Obesity

The Next Public Health Challenge

Research output: Contribution to journalEditorial

Abstract

In the past few decades, life expectancy has increased dramatically in developed countries, and many people now have better quality of life at a chronological age that 40 years ago would have seemed unimaginable. We have added both years to life and life to years. These changes are attributable to improved understanding of disease processes and their management. Pharmacotherapies and pharmacists have contributed to these improvements. However, this is only part of the story: much of the changed demographic profile comes from a better understanding of how we can prevent disease through public health approaches to improved lifestyles. In the United Kingdom, smoking prevalence, once 50%,1 is now 16%,2 and in many subsets of the population, it is even lower. Smoking prevalence in Canada is also at an all-time low, an estimated 13%.3 Smoking reductions have translated into reductions in coronary heart disease and cancers; indeed, smoking cessation has been labelled the most cost-effective health intervention there is. Pharmacists have contributed greatly to this cultural change.
Original languageEnglish
Pages (from-to)331-332
Number of pages2
JournalThe Canadian Journal of Hospital Pharmacy
Volume70
Issue number5
DOIs
Publication statusPublished - 8 Nov 2017

Fingerprint

Public health
Public Health
Obesity
Smoking
Pharmacists
Drug therapy
Heart Neoplasms
Smoking Cessation
Life Expectancy
Developed Countries
Health Care Costs
Canada
Coronary Disease
Life Style
Quality of Life
Demography
Health
Drug Therapy
Population
Costs

Keywords

  • Editorial

Cite this

Obesity : The Next Public Health Challenge. / Bond, Christine M.

In: The Canadian Journal of Hospital Pharmacy, Vol. 70, No. 5, 08.11.2017, p. 331-332.

Research output: Contribution to journalEditorial

@article{e5370720dcc74033823d6eb773df6495,
title = "Obesity: The Next Public Health Challenge",
abstract = "In the past few decades, life expectancy has increased dramatically in developed countries, and many people now have better quality of life at a chronological age that 40 years ago would have seemed unimaginable. We have added both years to life and life to years. These changes are attributable to improved understanding of disease processes and their management. Pharmacotherapies and pharmacists have contributed to these improvements. However, this is only part of the story: much of the changed demographic profile comes from a better understanding of how we can prevent disease through public health approaches to improved lifestyles. In the United Kingdom, smoking prevalence, once 50{\%},1 is now 16{\%},2 and in many subsets of the population, it is even lower. Smoking prevalence in Canada is also at an all-time low, an estimated 13{\%}.3 Smoking reductions have translated into reductions in coronary heart disease and cancers; indeed, smoking cessation has been labelled the most cost-effective health intervention there is. Pharmacists have contributed greatly to this cultural change.",
keywords = "Editorial",
author = "Bond, {Christine M}",
year = "2017",
month = "11",
day = "8",
doi = "10.4212/cjhp.v70i5.1692",
language = "English",
volume = "70",
pages = "331--332",
journal = "The Canadian Journal of Hospital Pharmacy",
issn = "0008-4123",
publisher = "Canadian Society of Hospital Pharmacists",
number = "5",

}

TY - JOUR

T1 - Obesity

T2 - The Next Public Health Challenge

AU - Bond, Christine M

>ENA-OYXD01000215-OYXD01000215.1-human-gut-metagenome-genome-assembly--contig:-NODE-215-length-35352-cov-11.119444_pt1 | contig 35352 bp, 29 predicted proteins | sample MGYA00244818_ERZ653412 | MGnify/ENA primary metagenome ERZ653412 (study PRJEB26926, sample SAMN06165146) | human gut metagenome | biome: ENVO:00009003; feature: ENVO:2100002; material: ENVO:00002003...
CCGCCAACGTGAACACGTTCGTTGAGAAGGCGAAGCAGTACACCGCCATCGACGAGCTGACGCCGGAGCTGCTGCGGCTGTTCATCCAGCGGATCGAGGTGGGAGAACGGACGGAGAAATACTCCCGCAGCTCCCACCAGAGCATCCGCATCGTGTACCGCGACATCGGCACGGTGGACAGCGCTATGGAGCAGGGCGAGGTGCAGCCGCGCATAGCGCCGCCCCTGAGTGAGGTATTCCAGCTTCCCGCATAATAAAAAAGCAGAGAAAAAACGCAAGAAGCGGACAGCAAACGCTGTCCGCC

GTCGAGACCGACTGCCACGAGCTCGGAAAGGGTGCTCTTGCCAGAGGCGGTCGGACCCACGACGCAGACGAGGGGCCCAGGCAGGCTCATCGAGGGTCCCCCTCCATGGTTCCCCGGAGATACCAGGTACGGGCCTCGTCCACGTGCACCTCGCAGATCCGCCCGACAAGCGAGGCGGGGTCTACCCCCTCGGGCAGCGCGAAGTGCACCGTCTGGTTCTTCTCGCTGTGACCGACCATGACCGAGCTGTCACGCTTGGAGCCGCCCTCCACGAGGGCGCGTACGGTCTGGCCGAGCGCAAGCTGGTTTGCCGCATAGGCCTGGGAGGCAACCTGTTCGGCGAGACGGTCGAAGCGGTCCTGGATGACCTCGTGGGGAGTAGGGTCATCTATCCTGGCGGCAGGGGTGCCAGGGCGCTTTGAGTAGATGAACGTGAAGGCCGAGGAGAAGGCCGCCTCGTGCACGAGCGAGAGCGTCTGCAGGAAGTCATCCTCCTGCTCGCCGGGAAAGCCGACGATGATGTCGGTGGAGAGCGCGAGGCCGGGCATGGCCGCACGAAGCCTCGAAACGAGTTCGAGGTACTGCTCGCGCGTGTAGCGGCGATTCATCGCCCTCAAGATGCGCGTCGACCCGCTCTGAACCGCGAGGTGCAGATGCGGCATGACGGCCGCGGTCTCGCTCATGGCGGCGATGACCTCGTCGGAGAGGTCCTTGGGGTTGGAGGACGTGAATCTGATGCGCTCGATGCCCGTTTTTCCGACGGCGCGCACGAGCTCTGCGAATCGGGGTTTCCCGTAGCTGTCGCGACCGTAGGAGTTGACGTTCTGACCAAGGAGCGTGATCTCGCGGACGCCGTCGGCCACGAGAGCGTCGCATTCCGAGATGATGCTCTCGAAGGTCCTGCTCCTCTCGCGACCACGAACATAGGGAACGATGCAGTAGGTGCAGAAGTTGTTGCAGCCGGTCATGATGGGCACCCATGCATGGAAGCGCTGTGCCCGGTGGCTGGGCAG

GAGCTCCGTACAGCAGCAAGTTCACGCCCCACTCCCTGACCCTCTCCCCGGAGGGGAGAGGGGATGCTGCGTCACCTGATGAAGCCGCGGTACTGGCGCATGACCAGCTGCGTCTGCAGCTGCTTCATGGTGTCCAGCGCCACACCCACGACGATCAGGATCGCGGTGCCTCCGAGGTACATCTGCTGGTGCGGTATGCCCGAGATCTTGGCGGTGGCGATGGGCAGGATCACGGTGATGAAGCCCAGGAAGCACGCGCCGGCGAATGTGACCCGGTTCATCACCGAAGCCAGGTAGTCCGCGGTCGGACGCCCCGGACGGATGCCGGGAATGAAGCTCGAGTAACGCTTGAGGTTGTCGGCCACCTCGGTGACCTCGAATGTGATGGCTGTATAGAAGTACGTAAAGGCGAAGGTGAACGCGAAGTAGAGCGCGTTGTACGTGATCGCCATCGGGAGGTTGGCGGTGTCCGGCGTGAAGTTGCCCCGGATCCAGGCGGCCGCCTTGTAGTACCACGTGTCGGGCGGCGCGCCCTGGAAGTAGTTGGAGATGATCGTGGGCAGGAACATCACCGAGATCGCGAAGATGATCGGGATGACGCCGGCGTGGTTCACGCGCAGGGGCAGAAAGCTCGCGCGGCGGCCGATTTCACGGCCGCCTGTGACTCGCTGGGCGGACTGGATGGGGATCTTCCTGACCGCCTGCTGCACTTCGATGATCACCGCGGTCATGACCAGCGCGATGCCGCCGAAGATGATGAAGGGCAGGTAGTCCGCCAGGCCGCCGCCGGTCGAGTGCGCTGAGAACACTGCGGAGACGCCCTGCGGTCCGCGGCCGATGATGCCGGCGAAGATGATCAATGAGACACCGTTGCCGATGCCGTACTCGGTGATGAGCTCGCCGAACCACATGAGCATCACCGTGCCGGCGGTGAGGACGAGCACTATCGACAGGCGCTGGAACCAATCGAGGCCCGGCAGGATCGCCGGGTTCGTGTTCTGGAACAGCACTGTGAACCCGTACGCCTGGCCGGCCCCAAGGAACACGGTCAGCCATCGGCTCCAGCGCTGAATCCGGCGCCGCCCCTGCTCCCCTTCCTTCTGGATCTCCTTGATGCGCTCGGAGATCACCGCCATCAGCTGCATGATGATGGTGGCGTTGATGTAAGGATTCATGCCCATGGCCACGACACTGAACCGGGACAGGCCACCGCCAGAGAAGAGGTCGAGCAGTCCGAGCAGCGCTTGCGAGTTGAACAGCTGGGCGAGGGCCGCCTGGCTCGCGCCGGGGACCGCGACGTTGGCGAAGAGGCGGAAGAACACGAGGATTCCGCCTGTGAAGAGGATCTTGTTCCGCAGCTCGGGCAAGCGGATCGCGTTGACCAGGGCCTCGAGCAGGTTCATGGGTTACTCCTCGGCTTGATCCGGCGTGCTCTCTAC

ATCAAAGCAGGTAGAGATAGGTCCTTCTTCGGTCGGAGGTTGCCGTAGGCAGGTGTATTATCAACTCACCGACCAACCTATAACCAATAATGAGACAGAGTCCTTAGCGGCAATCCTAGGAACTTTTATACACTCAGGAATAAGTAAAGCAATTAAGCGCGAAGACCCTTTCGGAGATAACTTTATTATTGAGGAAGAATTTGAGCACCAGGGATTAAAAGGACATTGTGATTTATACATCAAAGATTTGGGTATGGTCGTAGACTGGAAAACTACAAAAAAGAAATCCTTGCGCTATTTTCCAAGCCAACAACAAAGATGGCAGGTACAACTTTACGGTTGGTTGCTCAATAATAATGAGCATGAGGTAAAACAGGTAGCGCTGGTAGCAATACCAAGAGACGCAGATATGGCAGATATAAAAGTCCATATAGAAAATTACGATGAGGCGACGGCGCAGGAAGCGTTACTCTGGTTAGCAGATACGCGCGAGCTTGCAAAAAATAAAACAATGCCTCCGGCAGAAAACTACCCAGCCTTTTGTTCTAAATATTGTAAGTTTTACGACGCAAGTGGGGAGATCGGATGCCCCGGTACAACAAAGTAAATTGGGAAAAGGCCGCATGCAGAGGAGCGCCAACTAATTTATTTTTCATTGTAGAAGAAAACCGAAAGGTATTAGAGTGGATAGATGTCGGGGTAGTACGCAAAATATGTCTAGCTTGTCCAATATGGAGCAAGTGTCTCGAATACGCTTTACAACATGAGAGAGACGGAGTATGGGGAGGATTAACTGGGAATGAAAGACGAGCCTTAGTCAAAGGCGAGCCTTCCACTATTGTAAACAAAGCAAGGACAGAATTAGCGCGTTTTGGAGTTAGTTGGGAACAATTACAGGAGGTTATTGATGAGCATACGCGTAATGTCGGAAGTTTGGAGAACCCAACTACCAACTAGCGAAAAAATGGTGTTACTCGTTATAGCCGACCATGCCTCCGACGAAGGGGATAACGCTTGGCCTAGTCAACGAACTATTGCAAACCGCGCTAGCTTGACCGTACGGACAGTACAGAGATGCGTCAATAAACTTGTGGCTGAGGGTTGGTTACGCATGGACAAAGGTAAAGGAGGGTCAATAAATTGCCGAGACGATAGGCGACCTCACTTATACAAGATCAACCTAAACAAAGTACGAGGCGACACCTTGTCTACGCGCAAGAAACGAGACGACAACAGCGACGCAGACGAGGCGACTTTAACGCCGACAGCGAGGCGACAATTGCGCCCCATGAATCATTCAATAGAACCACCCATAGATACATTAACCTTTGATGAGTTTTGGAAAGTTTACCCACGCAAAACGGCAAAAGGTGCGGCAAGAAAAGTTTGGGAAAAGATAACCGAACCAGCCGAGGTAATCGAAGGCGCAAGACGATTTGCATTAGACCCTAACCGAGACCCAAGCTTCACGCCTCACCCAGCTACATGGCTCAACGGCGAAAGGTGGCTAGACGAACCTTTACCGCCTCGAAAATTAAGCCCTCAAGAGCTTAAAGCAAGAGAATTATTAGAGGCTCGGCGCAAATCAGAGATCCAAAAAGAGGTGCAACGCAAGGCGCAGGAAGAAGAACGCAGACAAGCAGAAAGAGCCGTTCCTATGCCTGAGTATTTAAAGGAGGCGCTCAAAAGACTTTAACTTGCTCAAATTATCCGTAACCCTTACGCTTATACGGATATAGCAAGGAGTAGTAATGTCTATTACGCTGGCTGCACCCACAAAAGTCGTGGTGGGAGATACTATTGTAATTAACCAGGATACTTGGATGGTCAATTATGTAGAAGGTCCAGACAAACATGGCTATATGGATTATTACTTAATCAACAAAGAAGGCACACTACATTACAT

PY - 2017/11/8

Y1 - 2017/11/8

N2 - In the past few decades, life expectancy has increased dramatically in developed countries, and many people now have better quality of life at a chronological age that 40 years ago would have seemed unimaginable. We have added both years to life and life to years. These changes are attributable to improved understanding of disease processes and their management. Pharmacotherapies and pharmacists have contributed to these improvements. However, this is only part of the story: much of the changed demographic profile comes from a better understanding of how we can prevent disease through public health approaches to improved lifestyles. In the United Kingdom, smoking prevalence, once 50%,1 is now 16%,2 and in many subsets of the population, it is even lower. Smoking prevalence in Canada is also at an all-time low, an estimated 13%.3 Smoking reductions have translated into reductions in coronary heart disease and cancers; indeed, smoking cessation has been labelled the most cost-effective health intervention there is. Pharmacists have contributed greatly to this cultural change.

AB - In the past few decades, life expectancy has increased dramatically in developed countries, and many people now have better quality of life at a chronological age that 40 years ago would have seemed unimaginable. We have added both years to life and life to years. These changes are attributable to improved understanding of disease processes and their management. Pharmacotherapies and pharmacists have contributed to these improvements. However, this is only part of the story: much of the changed demographic profile comes from a better understanding of how we can prevent disease through public health approaches to improved lifestyles. In the United Kingdom, smoking prevalence, once 50%,1 is now 16%,2 and in many subsets of the population, it is even lower. Smoking prevalence in Canada is also at an all-time low, an estimated 13%.3 Smoking reductions have translated into reductions in coronary heart disease and cancers; indeed, smoking cessation has been labelled the most cost-effective health intervention there is. Pharmacists have contributed greatly to this cultural change.

KW - Editorial

U2 - 10.4212/cjhp.v70i5.1692

DO - 10.4212/cjhp.v70i5.1692

M3 - Editorial

VL - 70

SP - 331

EP - 332

JO - The Canadian Journal of Hospital Pharmacy

JF - The Canadian Journal of Hospital Pharmacy

SN - 0008-4123

IS - 5

ER -